So the idea was that the app should not distract you from the flow you are currently in - writing an email, coding, or anything else - the app should always be next to you but at the same time should not distract you. That’s why I thought that having a window is not the best idea - in a multi-windows environment it might be pretty difficult to find the right one. Not even speaking that it might be time-consuming. This app was made with writers in mind (I mean those who are typing a lot on a computer) which is why I wanted to make it really fast and convenient for them. You don’t even need to use the mouse - CMD+SHIFT+V will show the app, select any clip by keyboard arrows, and hit Enter - done. I believe that this approach will keep you into refactoring flow :) Also, sliding from the top feels the right position since most of the time (at least I do it like that ;) ) people are using the top half of the screen while typing something.
8) Pasty - I will often copy long tweets or emails that I’m composing incase they fail to post for whatever reason. Pasty super charges this because sometimes I’ve lost everything I copied by coping something else 😅 Pasty makes it so nice to go look for my thing I was trying to post or send! This isn’t a question but have this 🏆 for saving me when other apps fail 😛
Yeah I’ve been there many times as well! Also Pasty has Spaces - you can think of them as bookmarks. You can put your clips there for even faster access. Or you can keep some of the most frequently used clips there. For instance, I have a Space called Work and inside I have GitHub templates for my PRs, terminal commands I’m using the most and so on - pretty convenient.
9) Pasty - What’s next for Pasty?! Do you have any future features planned that you can share with us?
I would like to focus on a Search feature. The subtitle of the app says - Smart Clipboard. So I want to make my search feature really smart. Using the right search algorithms and so on. So far the search feature can already search through the content of the Text clips, it can “read” text on images and search through it and it can search clips by apps by just typing the app name. Currently, I’m preparing a release where Image clips can be pasted as plain text. The next thing I will probably do - will add a UI to filter clips by different criteria like clip types (plain text, rich text, URLs, images, etc.) as well as apps from where the content was copied. When all of this is done I plan to make mobile apps for iPhone and iPad together with sync. Without jumping into debates “is SwiftUI production-ready” I just want to try it myself :) And I think Pasty for mobile devices can be a good starting point to learn SwiftUI. The macOS version of Pasty is made with AppKit+Combine+CoreData.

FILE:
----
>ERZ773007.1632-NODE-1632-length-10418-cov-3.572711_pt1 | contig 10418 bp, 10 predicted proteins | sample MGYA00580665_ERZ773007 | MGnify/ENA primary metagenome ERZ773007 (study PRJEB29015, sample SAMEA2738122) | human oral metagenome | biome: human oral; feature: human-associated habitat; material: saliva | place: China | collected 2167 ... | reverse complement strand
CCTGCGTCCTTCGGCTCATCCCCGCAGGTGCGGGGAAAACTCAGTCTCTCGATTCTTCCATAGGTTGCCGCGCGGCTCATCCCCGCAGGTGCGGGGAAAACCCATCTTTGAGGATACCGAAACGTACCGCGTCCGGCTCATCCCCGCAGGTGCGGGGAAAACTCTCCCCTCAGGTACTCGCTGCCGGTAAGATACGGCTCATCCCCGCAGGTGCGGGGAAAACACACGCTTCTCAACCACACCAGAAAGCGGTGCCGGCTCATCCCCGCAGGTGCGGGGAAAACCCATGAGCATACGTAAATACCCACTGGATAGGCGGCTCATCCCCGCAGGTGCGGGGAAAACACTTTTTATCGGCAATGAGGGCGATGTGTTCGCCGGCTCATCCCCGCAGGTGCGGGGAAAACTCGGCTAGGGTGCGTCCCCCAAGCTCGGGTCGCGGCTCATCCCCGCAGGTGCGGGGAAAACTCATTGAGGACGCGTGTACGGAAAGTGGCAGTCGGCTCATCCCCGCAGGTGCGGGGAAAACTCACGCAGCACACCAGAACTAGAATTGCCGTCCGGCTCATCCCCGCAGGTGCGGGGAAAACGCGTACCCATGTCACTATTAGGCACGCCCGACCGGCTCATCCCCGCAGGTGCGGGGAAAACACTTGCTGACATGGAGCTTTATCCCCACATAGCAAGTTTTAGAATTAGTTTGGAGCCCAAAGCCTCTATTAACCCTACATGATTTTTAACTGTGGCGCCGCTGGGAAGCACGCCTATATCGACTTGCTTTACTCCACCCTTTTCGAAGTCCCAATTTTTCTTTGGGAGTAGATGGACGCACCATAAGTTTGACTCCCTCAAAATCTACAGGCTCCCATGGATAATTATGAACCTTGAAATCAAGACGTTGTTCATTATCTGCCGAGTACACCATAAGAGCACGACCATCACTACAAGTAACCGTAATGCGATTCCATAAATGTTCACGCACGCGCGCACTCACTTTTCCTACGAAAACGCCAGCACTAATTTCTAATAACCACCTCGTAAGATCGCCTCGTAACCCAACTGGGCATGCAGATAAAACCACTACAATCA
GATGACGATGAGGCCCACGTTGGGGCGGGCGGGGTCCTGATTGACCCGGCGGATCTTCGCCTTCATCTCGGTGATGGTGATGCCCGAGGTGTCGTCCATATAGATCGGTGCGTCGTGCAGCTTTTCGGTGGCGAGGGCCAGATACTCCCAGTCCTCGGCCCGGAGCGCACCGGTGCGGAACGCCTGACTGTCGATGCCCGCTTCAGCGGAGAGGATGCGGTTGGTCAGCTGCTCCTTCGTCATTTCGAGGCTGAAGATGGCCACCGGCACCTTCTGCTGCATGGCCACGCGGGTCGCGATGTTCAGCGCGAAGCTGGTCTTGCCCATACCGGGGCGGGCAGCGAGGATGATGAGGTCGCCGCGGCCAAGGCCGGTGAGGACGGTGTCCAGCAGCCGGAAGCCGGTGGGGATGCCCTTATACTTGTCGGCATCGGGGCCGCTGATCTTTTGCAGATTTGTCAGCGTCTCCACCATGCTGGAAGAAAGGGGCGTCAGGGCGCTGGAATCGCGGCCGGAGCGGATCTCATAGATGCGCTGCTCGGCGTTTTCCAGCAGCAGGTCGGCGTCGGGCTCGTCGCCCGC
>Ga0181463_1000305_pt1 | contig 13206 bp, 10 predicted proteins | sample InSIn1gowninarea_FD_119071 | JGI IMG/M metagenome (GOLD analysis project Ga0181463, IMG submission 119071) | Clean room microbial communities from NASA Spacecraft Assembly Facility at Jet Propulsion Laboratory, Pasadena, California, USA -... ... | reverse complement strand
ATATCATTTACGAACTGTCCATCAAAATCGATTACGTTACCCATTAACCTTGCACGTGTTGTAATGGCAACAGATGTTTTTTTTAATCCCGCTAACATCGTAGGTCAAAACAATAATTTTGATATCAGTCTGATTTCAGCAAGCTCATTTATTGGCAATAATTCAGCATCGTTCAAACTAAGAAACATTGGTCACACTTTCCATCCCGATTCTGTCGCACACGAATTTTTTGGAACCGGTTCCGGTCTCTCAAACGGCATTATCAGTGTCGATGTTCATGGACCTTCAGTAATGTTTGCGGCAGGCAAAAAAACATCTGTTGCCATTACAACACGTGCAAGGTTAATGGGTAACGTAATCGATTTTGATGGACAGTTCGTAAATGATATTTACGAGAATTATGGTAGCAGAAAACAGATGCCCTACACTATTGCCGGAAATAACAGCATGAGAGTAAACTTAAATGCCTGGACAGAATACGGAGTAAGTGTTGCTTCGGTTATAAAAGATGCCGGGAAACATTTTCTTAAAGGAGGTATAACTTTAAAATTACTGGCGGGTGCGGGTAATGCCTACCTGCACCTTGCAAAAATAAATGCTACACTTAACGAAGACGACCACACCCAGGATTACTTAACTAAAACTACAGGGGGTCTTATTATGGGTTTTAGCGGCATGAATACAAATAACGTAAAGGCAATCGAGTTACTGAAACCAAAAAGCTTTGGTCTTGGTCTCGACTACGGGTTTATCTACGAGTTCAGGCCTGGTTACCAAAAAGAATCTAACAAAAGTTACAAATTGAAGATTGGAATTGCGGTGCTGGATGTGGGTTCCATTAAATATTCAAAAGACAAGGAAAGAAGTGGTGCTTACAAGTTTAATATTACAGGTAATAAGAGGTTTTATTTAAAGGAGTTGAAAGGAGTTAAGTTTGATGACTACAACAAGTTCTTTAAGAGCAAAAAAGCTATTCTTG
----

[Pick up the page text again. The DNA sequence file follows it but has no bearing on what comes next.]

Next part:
10) What’s been the hardest part of being an indie dev? What’s the most fun part of being an indie dev?
Having an app is just the beginning of the journey. The hard part (at least for me) is to make it profitable. This includes a lot of things such as the right monetization strategy, marketing, and in general making “buzz” around the app. On the other hand, the most fun part about it is that you decide how the app will look like, what technologies you are going to use, and so on. You are free to decide on everything! In the end, it also brings more satisfaction since everything users will see - is yours.
11) Is there anything else you’d like to tell the indie dev community about you?
I think I already talked a lot :D I can’t think of anything more.
12) Do you have any other indie devs that readers should follow / lookout for?
There are so many great folks out there on Twitter that’s why it’s hard to narrow down the list. But I will try :)
- Joseph Heck - @heckj
- Alex Grebenyuk - @a_grebenyuk
- Majid Jabrayilov - @mecid
- Tibor Bödecs - @tiborbodecs
Newly Released and Updated Indie Apps
Here are some newly released and newly updated apps from this past week! If you would like to possibly see your app in this list, please submit your app to the look at me form 👀
Thank you to everybody who made it to this footer! You either spent the time to read or took the effort to scroll 😊